It is therefore clear from the above that for purposes of the application of res judicata, minute resolutions issued by this Court are as much precedents as promulgated decisions, hence, binding upon the parties to the action.

In Heirs of Maximino Derla v. Heirs of Catalina Derla Vda. de Hipolito,[57] we enumerated the following as the elements of res judicata:

The former judgment or order must be final;
It must be a judgment or order on the merits, that is, it was rendered after a consideration of the evidence or stipulations submitted by the parties at the trial of the case;
It must have been rendered by a court having jurisdiction over the subject matter and the parties; and
There must be, between the first and second actions, identity of parties, of subject matter and of cause of action. This requisite is satisfied if the two (2) actions are substantially between the same parties.[58]

In the case at bar, the validity of the subject mortgage between PALI and PNB was the primary issue raised by the parties and resolved by the RTC after the conclusion of a full-blown trial. On September 10, 2004, the issue was finally laid to rest. A final and executory judgment, no matter how erroneous, cannot be changed even by this Court.[59] Inevitably, res judicata operates to bar PALI and PNB from raising the same issue lest there will be no end to litigation.

The HLURB has the authority to take cognizance of a complaint for nullification of a mortgage, but in the case at bar, its ruling shall only affect Unit 48C of Vista de Loro, which was the subject of the Contract to Sell executed between PALI and Lim.

The jurisdiction of the HLURB to regulate the real estate trade is broad enough to include jurisdiction over complaints for annulment of mortgage.60 This is pursuant to the intent of P.D. No. 957 to protect hapless buyers from the unjust practices of unscrupulous developers which may constitute mortgages over condominium projects sans the knowledge of the former and the consent of the HLURB.

In Far East Bank,[61] we held that:

Acts executed against the provisions of mandatory or prohibitory laws shall be void. Hence, the mortgage over the lot is null and void insofar as private respondent is concerned.

The remedy granted by the HLURB and sustained by the Office of the President is proper only insofar as it refers to the lot of respondent. In short, the mortgage contract is void as against him. Since there is no law stating the specifics of what should be done under the circumstances, that which is in accord with equity should be ordered. The remedy granted by the HLURB in the first and the second paragraphs of the dispositive portion[62] of its Decision insofar as it referred to respondent’s lot is in accord with equity.

The HLURB, however, went overboard in its disposition in paragraphs 3 and 4, which pertained not only to the lot but to the entire parcel of land mortgaged. Such ruling was improper. The subject of this litigation is limited only to the lot that respondent is buying, not to the entire parcel of land. He has no personality or standing to bring suit on the whole property, as he has actionable interest over the subject lot only.[63] (Citations omitted and underlining ours)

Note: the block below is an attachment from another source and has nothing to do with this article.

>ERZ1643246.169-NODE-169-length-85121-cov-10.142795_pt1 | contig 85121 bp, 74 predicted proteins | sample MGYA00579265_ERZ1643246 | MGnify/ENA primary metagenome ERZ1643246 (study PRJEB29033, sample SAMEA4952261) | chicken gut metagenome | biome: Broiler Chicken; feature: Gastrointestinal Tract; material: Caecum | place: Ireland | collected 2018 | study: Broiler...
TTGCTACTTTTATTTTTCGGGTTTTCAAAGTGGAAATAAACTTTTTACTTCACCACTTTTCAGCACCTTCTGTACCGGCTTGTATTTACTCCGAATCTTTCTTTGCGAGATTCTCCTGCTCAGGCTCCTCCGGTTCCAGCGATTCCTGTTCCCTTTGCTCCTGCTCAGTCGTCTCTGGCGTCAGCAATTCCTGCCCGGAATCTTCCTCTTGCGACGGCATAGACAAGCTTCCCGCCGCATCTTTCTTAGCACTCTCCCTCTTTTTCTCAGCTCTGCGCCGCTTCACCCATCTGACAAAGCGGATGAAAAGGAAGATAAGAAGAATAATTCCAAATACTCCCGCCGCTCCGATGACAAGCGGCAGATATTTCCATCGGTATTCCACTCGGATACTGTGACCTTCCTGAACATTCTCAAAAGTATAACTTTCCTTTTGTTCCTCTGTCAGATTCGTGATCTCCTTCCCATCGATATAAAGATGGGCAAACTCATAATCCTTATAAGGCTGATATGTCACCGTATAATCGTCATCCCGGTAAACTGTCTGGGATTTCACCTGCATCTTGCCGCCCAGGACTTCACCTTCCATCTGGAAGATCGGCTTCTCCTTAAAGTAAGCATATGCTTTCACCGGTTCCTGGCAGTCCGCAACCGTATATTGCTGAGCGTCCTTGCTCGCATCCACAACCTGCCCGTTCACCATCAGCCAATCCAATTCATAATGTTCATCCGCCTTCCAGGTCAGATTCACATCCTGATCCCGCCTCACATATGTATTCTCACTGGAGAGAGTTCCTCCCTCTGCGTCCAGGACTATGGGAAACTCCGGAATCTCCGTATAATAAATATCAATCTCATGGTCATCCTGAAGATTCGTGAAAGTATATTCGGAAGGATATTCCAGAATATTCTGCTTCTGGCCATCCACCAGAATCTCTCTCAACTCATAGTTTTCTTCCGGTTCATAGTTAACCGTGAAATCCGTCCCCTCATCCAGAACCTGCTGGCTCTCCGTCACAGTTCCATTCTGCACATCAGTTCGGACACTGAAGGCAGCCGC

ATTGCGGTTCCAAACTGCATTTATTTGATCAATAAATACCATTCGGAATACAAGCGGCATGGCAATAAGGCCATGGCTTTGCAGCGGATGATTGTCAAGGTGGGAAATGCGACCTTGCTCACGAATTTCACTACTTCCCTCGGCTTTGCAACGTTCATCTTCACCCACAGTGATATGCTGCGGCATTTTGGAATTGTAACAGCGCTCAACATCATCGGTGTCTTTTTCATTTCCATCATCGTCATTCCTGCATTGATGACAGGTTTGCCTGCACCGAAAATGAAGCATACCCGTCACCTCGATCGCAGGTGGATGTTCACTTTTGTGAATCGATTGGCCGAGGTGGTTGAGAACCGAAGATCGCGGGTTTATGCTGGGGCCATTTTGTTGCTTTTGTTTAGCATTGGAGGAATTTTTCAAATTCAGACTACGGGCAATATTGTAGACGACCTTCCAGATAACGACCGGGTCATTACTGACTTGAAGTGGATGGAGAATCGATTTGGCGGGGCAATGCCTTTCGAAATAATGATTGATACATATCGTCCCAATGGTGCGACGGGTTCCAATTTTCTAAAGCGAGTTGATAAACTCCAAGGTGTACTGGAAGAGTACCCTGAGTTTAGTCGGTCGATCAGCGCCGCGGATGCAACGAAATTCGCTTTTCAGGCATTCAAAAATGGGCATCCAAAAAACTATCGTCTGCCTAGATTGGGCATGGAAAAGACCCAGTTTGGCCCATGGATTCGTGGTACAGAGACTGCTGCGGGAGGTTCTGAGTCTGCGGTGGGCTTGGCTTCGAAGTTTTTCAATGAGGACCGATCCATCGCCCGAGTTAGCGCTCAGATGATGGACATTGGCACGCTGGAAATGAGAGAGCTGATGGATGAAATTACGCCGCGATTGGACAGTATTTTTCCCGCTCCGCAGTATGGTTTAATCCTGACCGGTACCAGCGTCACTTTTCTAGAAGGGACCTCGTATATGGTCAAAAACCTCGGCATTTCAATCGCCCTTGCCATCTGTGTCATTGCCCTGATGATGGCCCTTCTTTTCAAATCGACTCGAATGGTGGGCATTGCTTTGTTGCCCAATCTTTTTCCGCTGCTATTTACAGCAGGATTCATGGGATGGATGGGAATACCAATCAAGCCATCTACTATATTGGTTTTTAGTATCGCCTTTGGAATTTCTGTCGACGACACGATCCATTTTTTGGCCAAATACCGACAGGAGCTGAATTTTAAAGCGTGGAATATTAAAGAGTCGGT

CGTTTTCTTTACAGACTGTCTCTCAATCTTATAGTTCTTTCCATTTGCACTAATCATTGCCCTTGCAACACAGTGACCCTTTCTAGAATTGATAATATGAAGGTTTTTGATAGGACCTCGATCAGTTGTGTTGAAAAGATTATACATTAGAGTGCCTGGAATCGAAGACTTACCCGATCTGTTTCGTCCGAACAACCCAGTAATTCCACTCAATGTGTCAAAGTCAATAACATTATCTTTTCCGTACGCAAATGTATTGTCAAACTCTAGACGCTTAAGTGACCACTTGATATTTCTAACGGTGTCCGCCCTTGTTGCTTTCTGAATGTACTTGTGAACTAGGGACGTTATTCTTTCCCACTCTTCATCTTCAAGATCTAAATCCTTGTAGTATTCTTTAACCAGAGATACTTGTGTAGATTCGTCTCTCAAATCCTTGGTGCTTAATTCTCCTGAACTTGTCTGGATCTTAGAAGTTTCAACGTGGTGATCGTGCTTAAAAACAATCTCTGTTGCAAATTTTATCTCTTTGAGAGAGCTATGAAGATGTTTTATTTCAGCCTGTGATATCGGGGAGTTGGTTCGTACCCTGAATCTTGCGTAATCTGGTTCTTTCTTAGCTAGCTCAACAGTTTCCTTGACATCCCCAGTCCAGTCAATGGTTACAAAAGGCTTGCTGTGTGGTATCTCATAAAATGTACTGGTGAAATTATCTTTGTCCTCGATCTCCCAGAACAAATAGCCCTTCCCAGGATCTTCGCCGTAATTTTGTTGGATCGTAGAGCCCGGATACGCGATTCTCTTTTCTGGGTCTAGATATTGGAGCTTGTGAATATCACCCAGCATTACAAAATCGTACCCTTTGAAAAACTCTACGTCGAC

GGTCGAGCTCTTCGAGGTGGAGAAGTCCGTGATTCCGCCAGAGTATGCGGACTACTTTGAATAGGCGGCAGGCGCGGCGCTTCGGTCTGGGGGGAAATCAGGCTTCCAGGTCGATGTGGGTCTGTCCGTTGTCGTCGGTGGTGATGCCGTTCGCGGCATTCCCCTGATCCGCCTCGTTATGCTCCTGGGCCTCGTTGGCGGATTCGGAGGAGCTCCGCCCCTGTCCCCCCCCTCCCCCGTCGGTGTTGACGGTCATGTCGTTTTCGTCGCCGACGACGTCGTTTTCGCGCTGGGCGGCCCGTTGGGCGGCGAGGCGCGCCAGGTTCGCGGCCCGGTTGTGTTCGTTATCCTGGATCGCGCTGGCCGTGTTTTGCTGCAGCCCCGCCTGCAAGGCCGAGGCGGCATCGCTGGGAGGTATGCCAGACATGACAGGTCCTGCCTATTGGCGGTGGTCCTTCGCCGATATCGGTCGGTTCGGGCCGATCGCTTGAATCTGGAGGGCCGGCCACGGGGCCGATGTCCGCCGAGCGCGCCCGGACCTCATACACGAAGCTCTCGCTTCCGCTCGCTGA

In Far East Bank, we sustained the HLURB when it declared the mortgage entered into between the subdivision developer and the bank as unenforceable against the lot buyer. However, we were categorical that the HLURB acted beyond bounds when it nullified the mortgage covering the entire parcel of land, of which the lot subject of the buyer’s complaint is merely a part.

In the case now before us, while it is within Lim’s right to file a complaint before the HLURB to protect her right as a condominium unit buyer, she has no standing to seek for the complete nullification of the subject mortgage. She has an actionable interest only over Unit 48C of Cluster Dominiko of Vista de Loro, no more and no less.

Further, notwithstanding the existence of the subject mortgage, Section 2564 of P.D. No. 957 affords Lim the remedy of redemption. Under the said section, PALI shall be compelled to redeem from PNB at least the portion of the mortgage corresponding to Unit 48C within six months from the issuance of CCT No. 408 to Lim. Thereafter, PALI should deliver to Lim her title over the condominium unit free from all liens and encumbrances.

The issue of whether or not PNB was a mortgagee in good faith need not be resolved.

The issue of whether or not PNB was in good faith need not be resolved since the validity of the mortgage between PALI and PNB is a settled matter. While diligence on the part of PNB was wanting when it failed to independently conduct inquiries and verify circumstances surrounding the execution of the subject mortgage, the fact remains that it extended loans to PALI in 1994 long before Lim purchased Unit 48C of Cluster Dominiko of Vista de Loro. It is thus offensive to the concept of fair play to declare PNB liable with PALI for the latter’s violation of Lim’s rights.

WHEREFORE, IN VIEW OF THE FOREGOING, the petition is PARTLY GRANTED. The Decision dated September 29, 2005 and Resolution dated February 23, 2006 of the Court of Appeals in CA-G.R. SP No. 82435 are hereby MODIFIED as follows: